This week the weather shifted to perfection in pure irony against a deep deep blue sky and warm breeze swirling around our home. We wait and watch sheltering within. But, as I have been doing almost daily for these nine weeks, I did venture out on a late afternoon walk to see what the heron was up to. This route to the lake takes me past forest and field with pockets of houses clustered here and there. Inspired by an assignment my colleague and favorite art teacher is doing with students, I looked for the abandoned places, for their #abandonedbeauty. It does not take long to find such treasures in a rural area, where time alters material indiscriminately. The weathered, rusted or worn is found everywhere, and as I spy it, metaphor shuttered into my soul and heart: I too break down on the daily.

There is a fluttering of loss that overtakes me at different moments. Like when I’m talking to my seniors, and they wonder if all the decisions they made through the winter on college and packet will stand stronger than COVID-19. They wonder about everything that should come after tomorrow.

As a person who loves to travel clear across the country, chasing the setting sun, to cheer with family and friends, this uncertain space feels like an empty hole to me too. Uncertainly creeps all sulky into my mood regardless of how I push it away. The sinking economic structures, a dire mess that headlines every media, with even more fear plaguing us continuously, I wonder how to keep my head up, my eyes lifted, and my spirit from sinking below the surface. How do structures stand even after their usefulness has expired? Does decay have value? Will we ever return to what we were? Questions drive my steps.

I use memory of happy days to fill the long hours. Filling my suitcase with summer shifts for 10 days in the south of France with three girlfriends to drink pink wine and stand before great art and dive into the Mediterranean. Shepherding two dozen students into our flight to Italy with all the excitement of Florence and Venice ahead and none of us able to sleep. Hopping a ferry with my wife journeying to visit my great aunt and her 27 immediate family for the 4th of July. In the salon for an extravagant up-do before a night at the Metropolitan Opera with Renee Fleming on stage. Pedaling my bike on a path that runs along side a river and watching light bounce like diamonds. Endless joys. These memories are a comfy train as I put one foot in front of the other. Walking past relics wondering how to exist in this now.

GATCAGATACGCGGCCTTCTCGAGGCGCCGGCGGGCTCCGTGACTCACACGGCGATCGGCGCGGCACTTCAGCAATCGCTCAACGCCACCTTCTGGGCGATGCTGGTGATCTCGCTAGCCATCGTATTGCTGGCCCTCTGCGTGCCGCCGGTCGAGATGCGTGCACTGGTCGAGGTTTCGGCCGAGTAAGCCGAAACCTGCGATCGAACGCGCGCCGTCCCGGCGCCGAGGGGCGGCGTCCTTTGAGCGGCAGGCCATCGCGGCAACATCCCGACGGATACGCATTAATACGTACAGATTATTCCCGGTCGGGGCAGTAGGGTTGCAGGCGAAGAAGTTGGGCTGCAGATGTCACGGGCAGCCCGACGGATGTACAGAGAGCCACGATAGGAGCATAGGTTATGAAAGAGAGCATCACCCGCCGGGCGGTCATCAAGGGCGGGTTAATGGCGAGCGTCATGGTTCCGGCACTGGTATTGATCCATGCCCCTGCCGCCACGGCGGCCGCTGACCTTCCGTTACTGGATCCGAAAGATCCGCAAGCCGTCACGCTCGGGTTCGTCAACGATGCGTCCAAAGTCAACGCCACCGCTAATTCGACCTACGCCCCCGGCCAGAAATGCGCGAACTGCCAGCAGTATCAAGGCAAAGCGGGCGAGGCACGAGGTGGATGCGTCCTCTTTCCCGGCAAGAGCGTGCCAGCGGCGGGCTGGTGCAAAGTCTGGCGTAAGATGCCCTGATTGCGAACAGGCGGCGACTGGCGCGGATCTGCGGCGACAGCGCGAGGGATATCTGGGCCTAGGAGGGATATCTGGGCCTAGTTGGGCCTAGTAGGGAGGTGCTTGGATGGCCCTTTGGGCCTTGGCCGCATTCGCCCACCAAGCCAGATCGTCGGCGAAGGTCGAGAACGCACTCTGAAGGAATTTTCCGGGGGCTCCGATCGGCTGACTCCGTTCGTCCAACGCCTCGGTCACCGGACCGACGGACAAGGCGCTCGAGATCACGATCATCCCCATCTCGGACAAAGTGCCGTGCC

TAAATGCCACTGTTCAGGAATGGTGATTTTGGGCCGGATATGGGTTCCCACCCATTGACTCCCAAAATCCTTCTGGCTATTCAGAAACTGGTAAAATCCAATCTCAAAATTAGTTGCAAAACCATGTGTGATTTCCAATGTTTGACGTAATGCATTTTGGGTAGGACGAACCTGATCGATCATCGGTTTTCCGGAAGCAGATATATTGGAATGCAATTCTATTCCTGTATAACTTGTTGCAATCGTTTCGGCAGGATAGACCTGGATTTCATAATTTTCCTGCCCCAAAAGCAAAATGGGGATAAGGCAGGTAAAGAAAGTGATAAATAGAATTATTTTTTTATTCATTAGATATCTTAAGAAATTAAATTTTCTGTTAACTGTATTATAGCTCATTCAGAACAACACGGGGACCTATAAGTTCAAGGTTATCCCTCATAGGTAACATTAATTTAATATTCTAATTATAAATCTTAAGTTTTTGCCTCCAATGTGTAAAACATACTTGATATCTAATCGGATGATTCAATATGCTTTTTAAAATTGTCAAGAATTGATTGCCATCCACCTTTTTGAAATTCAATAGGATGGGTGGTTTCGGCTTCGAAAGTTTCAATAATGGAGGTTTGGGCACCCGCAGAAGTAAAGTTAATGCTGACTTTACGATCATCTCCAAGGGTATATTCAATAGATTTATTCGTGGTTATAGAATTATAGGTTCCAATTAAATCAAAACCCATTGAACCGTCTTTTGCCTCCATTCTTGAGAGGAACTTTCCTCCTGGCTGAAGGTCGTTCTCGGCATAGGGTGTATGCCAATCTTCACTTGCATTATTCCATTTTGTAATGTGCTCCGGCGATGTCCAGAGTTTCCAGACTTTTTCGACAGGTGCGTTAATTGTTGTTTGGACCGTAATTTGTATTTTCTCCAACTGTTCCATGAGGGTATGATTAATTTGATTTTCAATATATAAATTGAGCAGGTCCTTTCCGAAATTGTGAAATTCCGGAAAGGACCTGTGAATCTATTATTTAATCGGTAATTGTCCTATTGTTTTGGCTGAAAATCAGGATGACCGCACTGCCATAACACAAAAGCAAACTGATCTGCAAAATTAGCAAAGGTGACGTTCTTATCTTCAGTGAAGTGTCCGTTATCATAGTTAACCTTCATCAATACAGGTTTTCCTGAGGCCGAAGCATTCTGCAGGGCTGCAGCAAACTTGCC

The history books are filled with those who survived brutal wars, the Great Depression, battles with insidious cancer or a tangled abusive marriage; they mounted those obstacles with triumph. Their story shows innovation and perseverance, an abundance of hope and courage, and certainly good fortune too, yet even with all the good fortune I possess I fall flat most every day for some important moment. Other times when I wish I could accept this little respite, see it for just that, instead of another cross to carry. Looking for abandoned beauty brought me out of myself for a few breaths as I stroll through my hood. There is something right here, something like an adventure, something like a journey, only this one is on my own two feet. Surrounded by brilliant blue and now green and yellow I stop to see only this.

As I get into bed at the end of the day, I like to wrap everything up with a string and bring it to a sweet end, but during these weeks worry creeps back before dawn. I am not sure how our one world will resolve this sweeping crisis; I do my best to avoid the media that slants us into vacillating emotions of despair or anger and focus on supporting my students through their struggles. This task helps. Mostly. Today I stay outside a bit longer, looking through the abandoned beauty to find the purpose in mine.

4 thoughts on “#abandonedbeauty

  1. Thank you for your candor.
    Let us keep rowing in the right direction- and do what we can to bring comfort to those in our sphere of influence.
    Sending love to you today.

    Liked by 1 person

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